Conference Speaker

Startups, small businesses designed to grow extraordinarily fast, are known for making a lot happen with very little resources. Facebook, now a public company worth over 100 billion dollars, began in a college dorm room, while SnapChat, also started by college students, is now worth almost 10 billion dollars.

Many startups follow the Lean Startup philosophy, a business methodology focused on experimentation. By applying lean startup principles to conference planning, organizers can save money, move fast, and make a big impact.

Here are 5 ways to apply lean startup principles to conference planning.

1. Start small

Startups often start as nothing more than websites with some text. These websites are known as pre-launch landing pages and are used to measure interest in the startup and gain early customers before they have a product.

Event planners can do the same by creating pre-launch landing pages for their events even before finding speakers, a venue, or sponsors. Services like LaunchRock allow you to set up a basic pre-launch landing page in very little time with no technical skills.

Once startups have a basic product ready, they often start testing it with a small group of early customers. This is known as beta testing. The beta version of a startup is oftentimes low quality. Betas are used to test new ideas and get feedback from real people.

For conference planners, a beta can be a smaller event like a Meetup or even a small virtual event. The goal of a conference is to bring people together for the purposes of learning and networking. Blog posts, videos, and social networks can be used to accomplish the same goal, so conference planners can use these tools to create a beta version of their conference.

2. Stick to the essentials

Startups are known for being scrappy and efficient. If a company like Facebook can start in a dorm room, then your event probably does not need all the bells and whistles that conferences are known for.

People attend events to learn and network. If you have high quality speakers and an environment that facilitates attendee interaction and learning, everything else is unessential. Things like conference swag, goodie bags for attendees, and cool technology can certainly enhance your attendees’ experience at your event, but unless you have a big budget or are expecting a lot of revenue, stick to the essentials.

3. Talk to your attendees

Customer development is a Lean Startup strategy that helps startups build something that people actually want. By constantly talking to their customers and asking them for feedback, startups can ensure that they are on the right path.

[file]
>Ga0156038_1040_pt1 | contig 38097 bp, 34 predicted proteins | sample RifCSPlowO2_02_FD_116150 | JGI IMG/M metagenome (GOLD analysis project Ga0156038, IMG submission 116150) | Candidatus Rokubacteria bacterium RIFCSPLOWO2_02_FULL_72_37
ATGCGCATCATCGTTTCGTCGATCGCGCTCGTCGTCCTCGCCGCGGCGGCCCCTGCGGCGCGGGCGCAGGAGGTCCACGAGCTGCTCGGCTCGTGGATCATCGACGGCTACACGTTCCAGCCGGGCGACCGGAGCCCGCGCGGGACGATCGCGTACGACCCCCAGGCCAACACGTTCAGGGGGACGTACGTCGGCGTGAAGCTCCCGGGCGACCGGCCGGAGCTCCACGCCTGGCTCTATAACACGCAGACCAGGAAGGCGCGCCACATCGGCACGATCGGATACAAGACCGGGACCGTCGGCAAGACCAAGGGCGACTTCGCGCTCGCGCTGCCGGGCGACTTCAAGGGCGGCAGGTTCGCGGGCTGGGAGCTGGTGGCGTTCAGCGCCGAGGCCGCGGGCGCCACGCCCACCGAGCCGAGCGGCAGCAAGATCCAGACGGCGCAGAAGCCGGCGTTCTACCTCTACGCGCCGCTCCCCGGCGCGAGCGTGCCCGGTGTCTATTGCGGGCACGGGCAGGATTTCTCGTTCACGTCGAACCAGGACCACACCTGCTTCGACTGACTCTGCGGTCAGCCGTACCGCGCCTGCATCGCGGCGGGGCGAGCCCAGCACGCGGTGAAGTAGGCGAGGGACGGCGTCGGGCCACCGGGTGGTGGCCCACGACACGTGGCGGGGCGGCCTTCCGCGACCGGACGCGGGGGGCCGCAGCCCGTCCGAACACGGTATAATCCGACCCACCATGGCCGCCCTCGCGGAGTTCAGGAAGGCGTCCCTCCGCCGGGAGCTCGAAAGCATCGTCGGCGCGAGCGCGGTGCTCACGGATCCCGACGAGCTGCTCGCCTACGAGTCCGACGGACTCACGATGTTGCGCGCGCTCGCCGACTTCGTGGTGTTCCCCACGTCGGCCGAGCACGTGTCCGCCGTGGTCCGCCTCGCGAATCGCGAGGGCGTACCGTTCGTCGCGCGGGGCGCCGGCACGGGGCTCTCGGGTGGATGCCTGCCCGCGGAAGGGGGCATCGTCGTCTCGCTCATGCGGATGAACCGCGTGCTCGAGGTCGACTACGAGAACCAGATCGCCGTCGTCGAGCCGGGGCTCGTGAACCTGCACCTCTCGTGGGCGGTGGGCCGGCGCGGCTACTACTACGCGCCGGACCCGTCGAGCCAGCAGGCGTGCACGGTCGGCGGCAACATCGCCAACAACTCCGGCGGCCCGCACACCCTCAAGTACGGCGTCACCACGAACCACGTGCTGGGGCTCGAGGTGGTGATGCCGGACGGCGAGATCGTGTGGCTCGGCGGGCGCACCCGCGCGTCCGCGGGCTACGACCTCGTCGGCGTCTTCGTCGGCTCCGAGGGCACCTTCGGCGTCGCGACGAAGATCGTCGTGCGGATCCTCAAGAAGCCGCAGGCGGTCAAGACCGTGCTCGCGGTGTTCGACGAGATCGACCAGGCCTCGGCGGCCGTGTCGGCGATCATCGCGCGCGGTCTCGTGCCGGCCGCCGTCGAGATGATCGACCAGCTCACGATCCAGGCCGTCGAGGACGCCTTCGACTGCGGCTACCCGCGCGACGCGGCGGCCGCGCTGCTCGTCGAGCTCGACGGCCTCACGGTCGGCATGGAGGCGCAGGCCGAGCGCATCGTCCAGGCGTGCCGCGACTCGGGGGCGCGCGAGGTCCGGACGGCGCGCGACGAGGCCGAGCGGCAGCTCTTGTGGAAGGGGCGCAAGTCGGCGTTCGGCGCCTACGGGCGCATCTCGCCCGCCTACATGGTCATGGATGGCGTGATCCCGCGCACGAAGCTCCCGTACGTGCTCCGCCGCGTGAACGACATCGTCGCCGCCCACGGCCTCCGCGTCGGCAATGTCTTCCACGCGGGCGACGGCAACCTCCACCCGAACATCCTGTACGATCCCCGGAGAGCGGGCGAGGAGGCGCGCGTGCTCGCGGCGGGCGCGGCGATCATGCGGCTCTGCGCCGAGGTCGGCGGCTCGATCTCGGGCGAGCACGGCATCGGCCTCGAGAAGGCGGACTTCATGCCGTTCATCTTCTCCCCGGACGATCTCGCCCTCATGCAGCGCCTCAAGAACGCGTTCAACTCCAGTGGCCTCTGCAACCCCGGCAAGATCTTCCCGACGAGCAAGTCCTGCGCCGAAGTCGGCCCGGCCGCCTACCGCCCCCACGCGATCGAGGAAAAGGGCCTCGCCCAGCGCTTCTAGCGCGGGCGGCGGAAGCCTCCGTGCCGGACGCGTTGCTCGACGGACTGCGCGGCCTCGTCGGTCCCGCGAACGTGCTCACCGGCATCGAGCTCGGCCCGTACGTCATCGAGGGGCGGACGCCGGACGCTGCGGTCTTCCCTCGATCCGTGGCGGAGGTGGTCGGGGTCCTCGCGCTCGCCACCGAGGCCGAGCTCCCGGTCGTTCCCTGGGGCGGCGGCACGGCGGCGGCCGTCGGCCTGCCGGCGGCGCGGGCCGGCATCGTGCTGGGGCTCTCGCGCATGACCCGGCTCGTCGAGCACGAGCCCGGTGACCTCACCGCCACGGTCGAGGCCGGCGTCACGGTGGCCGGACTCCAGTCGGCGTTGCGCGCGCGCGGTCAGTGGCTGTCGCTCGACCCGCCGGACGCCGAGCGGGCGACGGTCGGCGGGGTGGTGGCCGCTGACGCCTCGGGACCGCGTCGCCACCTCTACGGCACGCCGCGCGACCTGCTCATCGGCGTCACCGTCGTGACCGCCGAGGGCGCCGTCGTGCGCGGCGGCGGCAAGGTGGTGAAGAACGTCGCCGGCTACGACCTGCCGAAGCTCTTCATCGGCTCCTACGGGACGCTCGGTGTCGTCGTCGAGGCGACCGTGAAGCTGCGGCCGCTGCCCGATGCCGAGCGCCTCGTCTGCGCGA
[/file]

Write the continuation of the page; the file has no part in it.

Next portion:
By talking to either your attendees from a previous event or anyone who expressed interest in your event, you too can unlock valuable insights. Talk to attendees about their expectations for your event, what they liked and did not like about previous events they have attended, and more. Try to involve attendees in the conference planning process as much as you can.

4. Be innovative

It is very clear that startups are not afraid to be innovative and do things differently.

Constant innovation is what helped Facebook stand out from other social networks like MySpace and FriendFeed. Facebook’s initial strategy of opening up their social network to students at specific colleges, one at a time, was considered crazy. What kind of social network would intentionally limit the number of users they can acquire?

This strategy proved to be one of Facebook’s smartest moves during their early years. By launching only in specific colleges, their small team was able to focus more and the exclusivity of the social network led to a lot of word-of-mouth.

If you want to organize a conference or plan an event that is better than average, then you too will have to embrace innovation. Most conferences follow a similar format and never deviate from the norm. Trying new things can help your event stand out. Embrace new technologies such as live streaming. Use Twitter to live tweet your conference. Record your entire event and put it online for free, or sell it as an extra source of revenue. There are endless possibilities for conference organizers trying to innovate.

5. Measure everything

Facebook tracks every single interaction you have with their social network. Facebook knows how much time you spent on their website, what days and times you are most active, who you talk to the most, and they can even predict major life events like buying a home.

Facebook uses the data to make better decisions with their product. By understanding how people use Facebook, they can find ways to make the experience better.

As a conference organizer, you too can start collecting data and put it to use to make your event better. Use survey tools like TypeForm to get qualitative feedback on things like your event’s format, its speakers, the venue, and more. Then use this data to improve next year’s event. You can also use your event registration tool to ask attendees for information like job title and location. This information can be used to find relevant speakers and a good venue location.

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published by Osman Sheikh

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